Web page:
One drawback of mobile ads in general, says Christina Padis, director of marketing with Los Angeles–based designer Michael M., is a phenomenon dubbed “fat fingers”: when a person mistakenly clicks on an ad because they tapped their screen a fraction of an inch in the wrong direction.

Francesco Ridolfi/Media Bakery

For this reason, Padis says she works a lot on Facebook for her mobile marketing. “On mobile, I found Facebook to be very useful because you know they’re not mistakenly clicking on the ad, and you have a very strong community of people and you’re able to target on everything,” she says.

“They’re more likely to click from a Facebook mobile link. They’re more likely to know what they’re doing when they have a clean interface,” Padis adds. “You can get highly, highly targeted on something as small as their interests.”

Image-based social networks’ growing clout

Experts say Facebook is still a valuable place for leads, but image-focused social networks like Pinterest and Instagram are gaining a following among women and young adults and show enormous promise.

“We have social icons everywhere,” says Christina Yee, e-marketing director at Boston-based Hearts On Fire. She says the company is testing a “share immediately” floating icon.

“One of the really good places for new acquisitions is the Pinterest website or mobile app,” says Matthew A. Perosi, an online marketing consultant for ­jewelry stores. “It’s the only social network that was designed for jewelry stores. It’s so wedding-centric.”

iStockphoto
Michael M. makes a big mobile push on Facebook.

Hearts On Fire, for one, has taken notice. “We’re going to make Pinterest really prominent,” Yee says. “We’re getting really good traffic from Pinterest.”

Perosi says that to properly target wedding shoppers on Pinterest, retailers should create pinboards with images of their rings and other jewelry. And since people searching for additional wedding-related pictures also are likely to be in the market for rings, Perosi suggests creating pinboards on other wedding-related topics like dresses, florals, or table settings. “They have to do some cross-industry promotion just to be able to sneak their rings into the mix,” he says.

O’Neill says photo-sharing app Instagram, which was purchased by Facebook in 2012, is another hotbed of potential leads. “Instagram is a picture-based platform that allows you to connect to Facebook—it’s a great way to target the bridal market,” he says, adding that the majority of Instagram users are between the ages of 18 and 28.

“We look at Instagram as our bridal social channel,” O’Neill says, explaining that the app is perfectly designed to help a successful retailer’s exposure snowball. “They comment, like, share, et cetera, and all that helps build traffic to your website again.”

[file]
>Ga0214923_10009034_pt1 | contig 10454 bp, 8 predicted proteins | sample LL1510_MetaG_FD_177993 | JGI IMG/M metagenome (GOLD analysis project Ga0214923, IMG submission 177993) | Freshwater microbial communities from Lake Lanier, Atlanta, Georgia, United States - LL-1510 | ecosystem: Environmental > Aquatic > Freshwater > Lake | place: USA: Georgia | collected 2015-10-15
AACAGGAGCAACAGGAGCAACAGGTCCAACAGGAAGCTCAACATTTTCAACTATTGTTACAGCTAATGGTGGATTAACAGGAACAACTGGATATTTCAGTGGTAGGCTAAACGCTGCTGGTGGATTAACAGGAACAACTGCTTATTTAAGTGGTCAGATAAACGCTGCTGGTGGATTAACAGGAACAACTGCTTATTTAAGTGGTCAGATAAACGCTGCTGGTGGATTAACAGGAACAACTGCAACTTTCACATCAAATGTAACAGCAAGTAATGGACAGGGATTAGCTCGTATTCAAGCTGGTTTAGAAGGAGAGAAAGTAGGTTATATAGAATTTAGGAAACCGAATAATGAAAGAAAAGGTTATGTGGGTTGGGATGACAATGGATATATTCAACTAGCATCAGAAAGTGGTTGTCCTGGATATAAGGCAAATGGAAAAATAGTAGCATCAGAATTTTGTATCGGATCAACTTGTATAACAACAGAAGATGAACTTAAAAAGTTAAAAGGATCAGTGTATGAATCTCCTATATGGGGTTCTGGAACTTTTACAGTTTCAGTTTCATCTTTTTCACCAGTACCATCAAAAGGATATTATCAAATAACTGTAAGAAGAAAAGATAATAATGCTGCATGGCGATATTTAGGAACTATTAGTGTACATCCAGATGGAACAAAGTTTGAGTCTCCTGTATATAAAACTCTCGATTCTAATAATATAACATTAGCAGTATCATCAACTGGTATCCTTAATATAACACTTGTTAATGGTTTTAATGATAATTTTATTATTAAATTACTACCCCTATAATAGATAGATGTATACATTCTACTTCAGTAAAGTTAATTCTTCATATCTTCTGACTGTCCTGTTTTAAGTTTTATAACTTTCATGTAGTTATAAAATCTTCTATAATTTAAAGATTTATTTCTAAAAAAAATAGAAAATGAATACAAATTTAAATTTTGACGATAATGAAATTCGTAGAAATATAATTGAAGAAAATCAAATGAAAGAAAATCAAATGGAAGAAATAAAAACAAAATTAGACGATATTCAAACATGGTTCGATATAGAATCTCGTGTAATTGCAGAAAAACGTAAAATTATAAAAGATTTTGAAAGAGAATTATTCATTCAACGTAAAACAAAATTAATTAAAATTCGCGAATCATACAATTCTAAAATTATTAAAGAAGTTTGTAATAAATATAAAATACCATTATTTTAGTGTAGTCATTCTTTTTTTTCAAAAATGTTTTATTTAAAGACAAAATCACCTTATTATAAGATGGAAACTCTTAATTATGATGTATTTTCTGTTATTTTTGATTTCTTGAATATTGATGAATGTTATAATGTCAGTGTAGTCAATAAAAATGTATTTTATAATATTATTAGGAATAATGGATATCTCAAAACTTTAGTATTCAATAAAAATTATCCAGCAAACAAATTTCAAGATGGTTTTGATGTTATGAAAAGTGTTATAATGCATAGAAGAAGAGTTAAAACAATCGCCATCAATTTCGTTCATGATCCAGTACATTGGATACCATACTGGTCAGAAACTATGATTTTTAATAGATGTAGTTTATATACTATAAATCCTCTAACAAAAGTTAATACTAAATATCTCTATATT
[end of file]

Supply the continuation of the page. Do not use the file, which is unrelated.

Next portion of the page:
Yee says Hearts On Fire also has plans to build the brand on Instagram. “We’re going to put together a page that picks up on the feed from ­Instagram so when they use the hashtag ­#heartsonfire, it will pull into our site,” she says.

Beyond the obvious benefits

Mobile devices have some other features that a ­jewelry company can take advantage of to catch today’s increasingly on-the-move bridal customer.

Brand New Images/Getty Images

“What’s really important is your primary navigation and your contact info, things that make it easy for them to contact you via click to call or Google Maps,” O’Neill says. “Paid search can ­identify when someone is on a mobile device and that ad can show a call button, where they can click the ad and call the store as opposed to visiting your website.”

At Hearts On Fire, Yee says the site has a geo-detector that prompts users to ask if they would like to share their location.

“As of the beginning of September, Google has a new underlying technology designed to help you use voice commands,” Perosi says. “There’s a lot of stuff that gets pulled in there.” Retailers with a Google+ Local (the new name for Google Places) presence are at an advantage for showing up in voice-directed search results, he says.

Another function unique to mobile devices that jewelers can leverage is pinch-to-zoom, which lets users see an item in great detail. “Having the pinch-to-zoom on each individual ring allows the customer to have an experience with the ring even if the retailer doesn’t have it in stock,” Padis says. “It’s ideal for somebody who can’t carry all the rings.”